The collection of works of art, particularly paintings and drawings, accumulated by the British royal family over a period of five centuries, from Tudor times to the present day. It is the only great European royal collection to retain its identity, the others having been mainly absorbed into state museums. Sir Oliver Millar, Surveyor of the Queen's Pictures 1972–88, writes that the collection was ‘made by a succession of English Kings, Queens, Consorts and Princes; and it reflects their discernment and prejudice, their bad taste as well as their good, their friendships, diversions, loves, hates, idiosyncrasies and obsessions—and of course a network of dynastic associations—in a uniquely illuminating manner…The commonplace that the worst and most extravagant Kings have the best taste is well borne out by the story of the collection’ (The Queen's Pictures, 1977). In the foreword to The Royal Collection (1992) by Christopher Lloyd (Millar's successor as Surveyor), Prince Charles explains that ‘Although the paintings were purchased over the ages as a means of decorating the homes and official residences of sovereigns, they are not, strictly speaking, the private property of the sovereign. They are, to all intents and purposes, national heirlooms which are an integral part of the institution of monarchy and of which each successive sovereign is the guardian.’
The earliest English monarch of whose collection we have substantial records is HenryVIII (1491–1547; reigned from 1509), but most of the works he owned cannot be certainly identified (the inventories are imprecise) or have been lost or dispersed; they probably included Raphael's exquisite St George and the Dragon (c.1505, NG, Washington), which is believed to have been a diplomatic gift to his father Henry VII from Guidobaldo da Montefeltro, Duke of Urbino. Henry VIII spent lavishly on art and understood its propaganda value, but little is known of his personal taste. Rather than being a connoisseur, he probably appreciated paintings, like other luxury goods, for their value as status symbols. He employed outstanding foreign artists, notably Pietro Torrigiano and above all Holbein, but the Holbeins now in the Royal Collection were acquired after his reign.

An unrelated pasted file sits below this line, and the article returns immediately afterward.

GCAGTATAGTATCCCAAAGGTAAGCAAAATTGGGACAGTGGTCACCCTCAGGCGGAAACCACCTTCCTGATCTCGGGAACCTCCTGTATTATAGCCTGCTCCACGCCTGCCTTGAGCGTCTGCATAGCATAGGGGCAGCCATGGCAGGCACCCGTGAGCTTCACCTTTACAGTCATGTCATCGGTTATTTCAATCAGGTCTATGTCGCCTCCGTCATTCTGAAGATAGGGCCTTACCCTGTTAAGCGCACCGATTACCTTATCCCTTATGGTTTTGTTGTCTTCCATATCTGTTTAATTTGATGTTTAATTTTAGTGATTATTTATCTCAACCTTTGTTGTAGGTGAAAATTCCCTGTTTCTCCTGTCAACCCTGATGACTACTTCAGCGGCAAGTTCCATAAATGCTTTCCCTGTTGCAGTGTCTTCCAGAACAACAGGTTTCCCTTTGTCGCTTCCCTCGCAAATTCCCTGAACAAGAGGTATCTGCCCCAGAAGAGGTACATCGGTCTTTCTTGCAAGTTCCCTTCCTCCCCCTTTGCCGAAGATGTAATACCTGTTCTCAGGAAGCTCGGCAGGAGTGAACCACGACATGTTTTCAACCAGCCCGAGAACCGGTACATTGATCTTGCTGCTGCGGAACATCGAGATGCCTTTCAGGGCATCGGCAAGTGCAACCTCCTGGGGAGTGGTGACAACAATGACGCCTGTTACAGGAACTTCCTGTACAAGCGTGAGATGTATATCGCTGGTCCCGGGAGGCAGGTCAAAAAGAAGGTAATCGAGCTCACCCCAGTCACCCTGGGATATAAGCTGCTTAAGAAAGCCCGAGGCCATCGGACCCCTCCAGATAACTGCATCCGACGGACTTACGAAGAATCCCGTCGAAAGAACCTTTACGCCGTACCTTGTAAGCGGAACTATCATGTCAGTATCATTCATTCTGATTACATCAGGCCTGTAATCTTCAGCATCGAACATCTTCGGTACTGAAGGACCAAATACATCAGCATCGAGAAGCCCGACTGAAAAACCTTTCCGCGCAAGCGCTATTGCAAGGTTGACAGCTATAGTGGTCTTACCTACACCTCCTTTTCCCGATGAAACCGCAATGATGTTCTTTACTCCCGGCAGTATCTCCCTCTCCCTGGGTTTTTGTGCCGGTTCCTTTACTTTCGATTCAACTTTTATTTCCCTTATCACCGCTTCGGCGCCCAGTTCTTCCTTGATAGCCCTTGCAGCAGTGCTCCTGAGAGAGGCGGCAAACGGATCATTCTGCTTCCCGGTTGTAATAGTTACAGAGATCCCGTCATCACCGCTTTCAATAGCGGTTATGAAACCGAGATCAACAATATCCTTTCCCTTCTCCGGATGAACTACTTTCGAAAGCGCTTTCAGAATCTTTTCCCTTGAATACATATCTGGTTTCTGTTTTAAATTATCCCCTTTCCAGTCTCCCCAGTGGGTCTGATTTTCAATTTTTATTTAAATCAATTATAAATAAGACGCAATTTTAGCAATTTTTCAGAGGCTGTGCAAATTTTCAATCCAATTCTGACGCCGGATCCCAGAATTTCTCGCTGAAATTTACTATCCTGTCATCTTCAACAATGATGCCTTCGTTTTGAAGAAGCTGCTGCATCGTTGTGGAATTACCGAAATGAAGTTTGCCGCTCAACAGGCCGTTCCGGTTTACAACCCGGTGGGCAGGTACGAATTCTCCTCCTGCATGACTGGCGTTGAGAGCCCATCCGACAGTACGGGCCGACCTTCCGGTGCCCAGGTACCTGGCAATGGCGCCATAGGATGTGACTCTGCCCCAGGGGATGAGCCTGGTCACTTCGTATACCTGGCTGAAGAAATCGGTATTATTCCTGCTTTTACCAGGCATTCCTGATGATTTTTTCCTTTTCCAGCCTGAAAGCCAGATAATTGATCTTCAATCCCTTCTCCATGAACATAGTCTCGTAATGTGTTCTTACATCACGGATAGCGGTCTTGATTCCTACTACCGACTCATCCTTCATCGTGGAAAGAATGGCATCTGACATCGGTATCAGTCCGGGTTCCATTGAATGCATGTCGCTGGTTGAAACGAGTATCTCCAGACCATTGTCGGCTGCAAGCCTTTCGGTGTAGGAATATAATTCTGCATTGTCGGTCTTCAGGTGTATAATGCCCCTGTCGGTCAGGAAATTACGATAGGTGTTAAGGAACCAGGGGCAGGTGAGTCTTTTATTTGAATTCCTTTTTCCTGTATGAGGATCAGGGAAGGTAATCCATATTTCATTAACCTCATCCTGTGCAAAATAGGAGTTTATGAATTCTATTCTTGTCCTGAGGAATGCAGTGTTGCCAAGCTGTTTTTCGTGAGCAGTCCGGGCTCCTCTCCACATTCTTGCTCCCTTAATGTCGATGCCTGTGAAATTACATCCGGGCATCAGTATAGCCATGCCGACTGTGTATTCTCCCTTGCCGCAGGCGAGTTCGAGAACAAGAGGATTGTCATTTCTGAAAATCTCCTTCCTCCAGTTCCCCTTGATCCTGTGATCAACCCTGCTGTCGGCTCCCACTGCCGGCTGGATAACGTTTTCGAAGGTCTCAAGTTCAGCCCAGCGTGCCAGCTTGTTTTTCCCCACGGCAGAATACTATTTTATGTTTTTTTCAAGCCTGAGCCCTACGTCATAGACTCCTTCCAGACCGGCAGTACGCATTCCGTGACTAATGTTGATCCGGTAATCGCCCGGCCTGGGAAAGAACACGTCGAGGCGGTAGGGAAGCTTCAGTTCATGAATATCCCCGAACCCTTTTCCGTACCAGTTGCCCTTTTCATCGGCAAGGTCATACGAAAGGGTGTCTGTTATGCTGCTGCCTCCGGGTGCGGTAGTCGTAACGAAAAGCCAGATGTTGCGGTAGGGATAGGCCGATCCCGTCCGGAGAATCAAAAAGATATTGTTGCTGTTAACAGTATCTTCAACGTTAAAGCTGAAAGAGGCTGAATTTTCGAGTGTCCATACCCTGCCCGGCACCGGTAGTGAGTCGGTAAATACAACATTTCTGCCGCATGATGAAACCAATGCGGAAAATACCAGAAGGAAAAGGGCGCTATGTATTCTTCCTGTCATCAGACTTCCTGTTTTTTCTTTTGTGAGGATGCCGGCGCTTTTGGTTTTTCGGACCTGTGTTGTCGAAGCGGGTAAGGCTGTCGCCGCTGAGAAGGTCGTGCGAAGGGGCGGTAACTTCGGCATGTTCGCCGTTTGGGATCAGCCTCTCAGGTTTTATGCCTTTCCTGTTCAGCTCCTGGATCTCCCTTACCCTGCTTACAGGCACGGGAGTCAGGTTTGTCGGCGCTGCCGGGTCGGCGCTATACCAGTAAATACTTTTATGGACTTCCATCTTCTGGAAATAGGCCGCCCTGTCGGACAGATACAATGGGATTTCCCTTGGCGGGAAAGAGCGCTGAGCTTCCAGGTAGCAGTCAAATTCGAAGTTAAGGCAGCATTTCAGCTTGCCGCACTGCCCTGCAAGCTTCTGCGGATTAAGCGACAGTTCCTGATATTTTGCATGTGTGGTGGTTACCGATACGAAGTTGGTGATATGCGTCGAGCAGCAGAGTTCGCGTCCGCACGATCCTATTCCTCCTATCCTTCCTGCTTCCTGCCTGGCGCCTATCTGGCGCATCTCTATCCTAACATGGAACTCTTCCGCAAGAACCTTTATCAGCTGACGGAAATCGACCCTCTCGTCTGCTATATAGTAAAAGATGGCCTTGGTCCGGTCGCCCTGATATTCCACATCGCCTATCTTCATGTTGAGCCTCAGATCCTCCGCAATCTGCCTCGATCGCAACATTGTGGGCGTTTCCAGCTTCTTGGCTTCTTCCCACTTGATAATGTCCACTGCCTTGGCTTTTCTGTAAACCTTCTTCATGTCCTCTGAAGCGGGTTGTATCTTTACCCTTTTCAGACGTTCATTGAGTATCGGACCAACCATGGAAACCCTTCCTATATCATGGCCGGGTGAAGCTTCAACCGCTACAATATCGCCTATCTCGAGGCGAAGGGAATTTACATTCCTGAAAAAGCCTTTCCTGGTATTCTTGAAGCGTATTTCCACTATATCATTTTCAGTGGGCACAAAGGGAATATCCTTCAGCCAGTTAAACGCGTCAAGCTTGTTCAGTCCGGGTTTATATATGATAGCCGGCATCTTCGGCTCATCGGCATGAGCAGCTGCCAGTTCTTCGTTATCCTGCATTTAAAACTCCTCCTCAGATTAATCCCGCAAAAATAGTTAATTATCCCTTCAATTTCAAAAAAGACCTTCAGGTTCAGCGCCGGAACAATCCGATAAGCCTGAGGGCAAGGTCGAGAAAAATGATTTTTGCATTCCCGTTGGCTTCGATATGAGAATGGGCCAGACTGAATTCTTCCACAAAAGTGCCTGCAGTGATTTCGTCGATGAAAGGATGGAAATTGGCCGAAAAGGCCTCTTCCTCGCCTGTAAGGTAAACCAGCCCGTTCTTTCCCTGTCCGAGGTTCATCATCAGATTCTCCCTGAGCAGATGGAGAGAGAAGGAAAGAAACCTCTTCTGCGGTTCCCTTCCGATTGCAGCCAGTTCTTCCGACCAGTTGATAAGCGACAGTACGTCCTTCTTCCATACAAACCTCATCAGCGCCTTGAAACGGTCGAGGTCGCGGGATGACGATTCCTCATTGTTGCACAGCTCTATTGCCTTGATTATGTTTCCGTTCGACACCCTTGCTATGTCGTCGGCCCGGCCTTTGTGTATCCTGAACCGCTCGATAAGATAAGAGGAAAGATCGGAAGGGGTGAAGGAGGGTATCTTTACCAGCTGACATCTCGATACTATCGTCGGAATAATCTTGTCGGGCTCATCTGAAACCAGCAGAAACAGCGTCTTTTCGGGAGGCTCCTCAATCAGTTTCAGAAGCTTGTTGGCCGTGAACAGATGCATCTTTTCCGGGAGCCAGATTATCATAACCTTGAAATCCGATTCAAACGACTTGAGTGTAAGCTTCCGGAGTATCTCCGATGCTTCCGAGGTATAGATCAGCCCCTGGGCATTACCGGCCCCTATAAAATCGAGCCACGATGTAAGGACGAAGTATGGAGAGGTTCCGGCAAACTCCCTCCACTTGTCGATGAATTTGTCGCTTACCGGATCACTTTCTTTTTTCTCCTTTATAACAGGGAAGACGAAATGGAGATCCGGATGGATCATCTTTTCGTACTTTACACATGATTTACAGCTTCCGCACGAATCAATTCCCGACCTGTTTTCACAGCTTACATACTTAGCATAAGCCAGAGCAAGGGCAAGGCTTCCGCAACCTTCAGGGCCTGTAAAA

Every British monarch since Henry's time has acquired paintings and other works, but only a few of these rulers stand out for their genuine love of art, particularly Charles I (1600–49; reigned from 1625), who assembled one of the finest picture collections ever created and gave England a new prominence in European cultural affairs. Charles's passion for art began early and he inherited the nucleus of his collection from his elder brother Henry, Prince of Wales, who died in 1612 aged only 18. Other works came to Charles as diplomatic gifts, but most of his collection was purchased, and the huge sums he spent on it were one of the sources of the financial difficulties that helped bring about his downfall. His greatest enthusiasm was for Italian Renaissance painting, particularly of the 16th-century Venetian School (he had a superb representation of Titian's work). In 1623 (two years before he became king) he bought Raphael's magnificent set of cartoons of the Acts of the Apostles for use at the recently founded Mortlake Tapestry Factory, and in 1627 came his greatest coup when he outmanoeuvred rivals to acquire the bulk of the celebrated Gonzaga collection, including Mantegna's series of canvases of the Triumphs of Caesar. Charles also patronized living artists, most notably Rubens and van Dyck, whom he knighted in 1630 and 1632 respectively.